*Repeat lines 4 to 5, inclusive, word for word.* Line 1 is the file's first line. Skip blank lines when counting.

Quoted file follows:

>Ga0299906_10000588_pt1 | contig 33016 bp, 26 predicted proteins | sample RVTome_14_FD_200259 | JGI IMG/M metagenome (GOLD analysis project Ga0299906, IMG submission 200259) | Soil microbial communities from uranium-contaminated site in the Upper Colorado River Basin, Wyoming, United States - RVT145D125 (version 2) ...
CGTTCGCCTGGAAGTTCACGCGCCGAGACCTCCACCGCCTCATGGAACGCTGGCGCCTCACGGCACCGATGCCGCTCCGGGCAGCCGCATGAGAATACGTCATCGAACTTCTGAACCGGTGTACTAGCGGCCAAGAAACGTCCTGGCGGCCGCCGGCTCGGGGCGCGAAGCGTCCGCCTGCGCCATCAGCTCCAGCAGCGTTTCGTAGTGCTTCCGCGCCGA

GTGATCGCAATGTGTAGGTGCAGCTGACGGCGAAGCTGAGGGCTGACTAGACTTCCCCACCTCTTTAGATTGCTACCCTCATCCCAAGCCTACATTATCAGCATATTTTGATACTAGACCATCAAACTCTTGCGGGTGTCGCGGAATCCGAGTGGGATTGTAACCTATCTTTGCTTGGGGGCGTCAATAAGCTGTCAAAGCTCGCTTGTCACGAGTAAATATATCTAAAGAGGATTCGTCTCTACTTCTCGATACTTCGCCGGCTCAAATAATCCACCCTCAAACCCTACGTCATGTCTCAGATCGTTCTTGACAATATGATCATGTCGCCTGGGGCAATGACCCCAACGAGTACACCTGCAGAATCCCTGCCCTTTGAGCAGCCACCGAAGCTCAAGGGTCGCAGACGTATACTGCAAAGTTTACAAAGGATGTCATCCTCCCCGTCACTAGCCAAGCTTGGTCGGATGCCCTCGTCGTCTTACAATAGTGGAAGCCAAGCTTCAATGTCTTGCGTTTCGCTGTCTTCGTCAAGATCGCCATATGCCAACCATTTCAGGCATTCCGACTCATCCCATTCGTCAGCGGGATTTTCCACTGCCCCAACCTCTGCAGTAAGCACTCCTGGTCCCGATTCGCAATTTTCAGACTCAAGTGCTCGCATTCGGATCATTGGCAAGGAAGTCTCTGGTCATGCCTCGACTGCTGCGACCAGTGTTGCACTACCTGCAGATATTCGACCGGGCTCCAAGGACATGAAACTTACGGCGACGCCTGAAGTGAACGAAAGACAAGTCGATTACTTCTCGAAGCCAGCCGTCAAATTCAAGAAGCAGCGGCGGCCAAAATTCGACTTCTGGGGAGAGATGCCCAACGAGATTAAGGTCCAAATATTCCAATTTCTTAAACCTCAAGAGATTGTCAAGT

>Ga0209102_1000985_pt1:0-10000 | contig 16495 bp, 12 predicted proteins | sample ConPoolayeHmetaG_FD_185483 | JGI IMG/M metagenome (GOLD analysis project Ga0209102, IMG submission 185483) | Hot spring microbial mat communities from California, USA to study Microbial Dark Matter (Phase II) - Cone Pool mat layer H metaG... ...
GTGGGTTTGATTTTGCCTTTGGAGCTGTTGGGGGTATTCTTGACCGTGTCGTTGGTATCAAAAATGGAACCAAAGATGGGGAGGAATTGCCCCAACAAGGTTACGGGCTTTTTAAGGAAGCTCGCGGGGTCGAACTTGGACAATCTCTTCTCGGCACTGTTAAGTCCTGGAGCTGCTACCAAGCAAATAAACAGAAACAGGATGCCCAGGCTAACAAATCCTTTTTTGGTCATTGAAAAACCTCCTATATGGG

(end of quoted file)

>Ga0209102_1000985_pt1:0-10000 | contig 16495 bp, 12 predicted proteins | sample ConPoolayeHmetaG_FD_185483 | JGI IMG/M metagenome (GOLD analysis project Ga0209102, IMG submission 185483) | Hot spring microbial mat communities from California, USA to study Microbial Dark Matter (Phase II) - Cone Pool mat layer H metaG... ...
GTGGGTTTGATTTTGCCTTTGGAGCTGTTGGGGGTATTCTTGACCGTGTCGTTGGTATCAAAAATGGAACCAAAGATGGGGAGGAATTGCCCCAACAAGGTTACGGGCTTTTTAAGGAAGCTCGCGGGGTCGAACTTGGACAATCTCTTCTCGGCACTGTTAAGTCCTGGAGCTGCTACCAAGCAAATAAACAGAAACAGGATGCCCAGGCTAACAAATCCTTTTTTGGTCATTGAAAAACCTCCTATATGGG